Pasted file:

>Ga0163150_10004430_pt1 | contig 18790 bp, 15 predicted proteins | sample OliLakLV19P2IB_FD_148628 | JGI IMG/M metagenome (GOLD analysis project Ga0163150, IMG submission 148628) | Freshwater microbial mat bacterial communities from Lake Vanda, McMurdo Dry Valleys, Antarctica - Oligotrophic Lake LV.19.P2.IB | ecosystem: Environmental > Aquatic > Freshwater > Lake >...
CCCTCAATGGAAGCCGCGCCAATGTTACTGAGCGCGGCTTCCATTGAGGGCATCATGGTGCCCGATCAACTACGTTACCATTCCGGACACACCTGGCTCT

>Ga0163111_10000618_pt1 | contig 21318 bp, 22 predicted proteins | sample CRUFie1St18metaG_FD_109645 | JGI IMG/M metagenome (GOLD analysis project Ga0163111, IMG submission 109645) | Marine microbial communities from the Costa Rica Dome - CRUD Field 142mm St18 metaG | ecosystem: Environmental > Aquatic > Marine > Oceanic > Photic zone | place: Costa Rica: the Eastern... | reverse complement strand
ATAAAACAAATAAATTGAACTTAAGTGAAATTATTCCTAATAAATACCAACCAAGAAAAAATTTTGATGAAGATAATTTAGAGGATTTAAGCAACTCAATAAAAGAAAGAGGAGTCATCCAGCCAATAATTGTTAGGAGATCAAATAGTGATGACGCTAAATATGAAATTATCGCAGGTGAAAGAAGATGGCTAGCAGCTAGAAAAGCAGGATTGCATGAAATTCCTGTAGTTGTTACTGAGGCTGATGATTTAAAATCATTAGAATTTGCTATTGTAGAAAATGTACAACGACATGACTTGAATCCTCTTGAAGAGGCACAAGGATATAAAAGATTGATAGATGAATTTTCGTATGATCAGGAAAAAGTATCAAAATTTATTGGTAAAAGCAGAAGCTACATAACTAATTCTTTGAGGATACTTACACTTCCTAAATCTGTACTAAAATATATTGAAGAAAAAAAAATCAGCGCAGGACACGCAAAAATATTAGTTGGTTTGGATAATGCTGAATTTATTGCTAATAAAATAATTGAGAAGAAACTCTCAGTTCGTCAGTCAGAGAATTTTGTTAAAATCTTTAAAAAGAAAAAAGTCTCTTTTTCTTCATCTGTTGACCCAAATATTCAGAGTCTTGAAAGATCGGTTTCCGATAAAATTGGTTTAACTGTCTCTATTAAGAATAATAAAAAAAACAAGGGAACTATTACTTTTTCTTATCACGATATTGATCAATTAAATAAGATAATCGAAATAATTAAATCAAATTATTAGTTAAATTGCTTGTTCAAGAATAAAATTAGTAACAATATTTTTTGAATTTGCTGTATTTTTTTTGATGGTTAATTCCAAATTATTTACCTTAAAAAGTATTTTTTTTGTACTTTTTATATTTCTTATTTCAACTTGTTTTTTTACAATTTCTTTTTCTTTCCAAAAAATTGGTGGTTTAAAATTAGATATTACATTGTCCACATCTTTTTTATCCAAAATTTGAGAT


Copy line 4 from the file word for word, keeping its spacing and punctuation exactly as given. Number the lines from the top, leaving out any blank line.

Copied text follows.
ATAAAACAAATAAATTGAACTTAAGTGAAATTATTCCTAATAAATACCAACCAAGAAAAAATTTTGATGAAGATAATTTAGAGGATTTAAGCAACTCAATAAAAGAAAGAGGAGTCATCCAGCCAATAATTGTTAGGAGATCAAATAGTGATGACGCTAAATATGAAATTATCGCAGGTGAAAGAAGATGGCTAGCAGCTAGAAAAGCAGGATTGCATGAAATTCCTGTAGTTGTTACTGAGGCTGATGATTTAAAATCATTAGAATTTGCTATTGTAGAAAATGTACAACGACATGACTTGAATCCTCTTGAAGAGGCACAAGGATATAAAAGATTGATAGATGAATTTTCGTATGATCAGGAAAAAGTATCAAAATTTATTGGTAAAAGCAGAAGCTACATAACTAATTCTTTGAGGATACTTACACTTCCTAAATCTGTACTAAAATATATTGAAGAAAAAAAAATCAGCGCAGGACACGCAAAAATATTAGTTGGTTTGGATAATGCTGAATTTATTGCTAATAAAATAATTGAGAAGAAACTCTCAGTTCGTCAGTCAGAGAATTTTGTTAAAATCTTTAAAAAGAAAAAAGTCTCTTTTTCTTCATCTGTTGACCCAAATATTCAGAGTCTTGAAAGATCGGTTTCCGATAAAATTGGTTTAACTGTCTCTATTAAGAATAATAAAAAAAACAAGGGAACTATTACTTTTTCTTATCACGATATTGATCAATTAAATAAGATAATCGAAATAATTAAATCAAATTATTAGTTAAATTGCTTGTTCAAGAATAAAATTAGTAACAATATTTTTTGAATTTGCTGTATTTTTTTTGATGGTTAATTCCAAATTATTTACCTTAAAAAGTATTTTTTTTGTACTTTTTATATTTCTTATTTCAACTTGTTTTTTTACAATTTCTTTTTCTTTCCAAAAAATTGGTGGTTTAAAATTAGATATTACATTGTCCACATCTTTTTTATCCAAAATTTGAGAT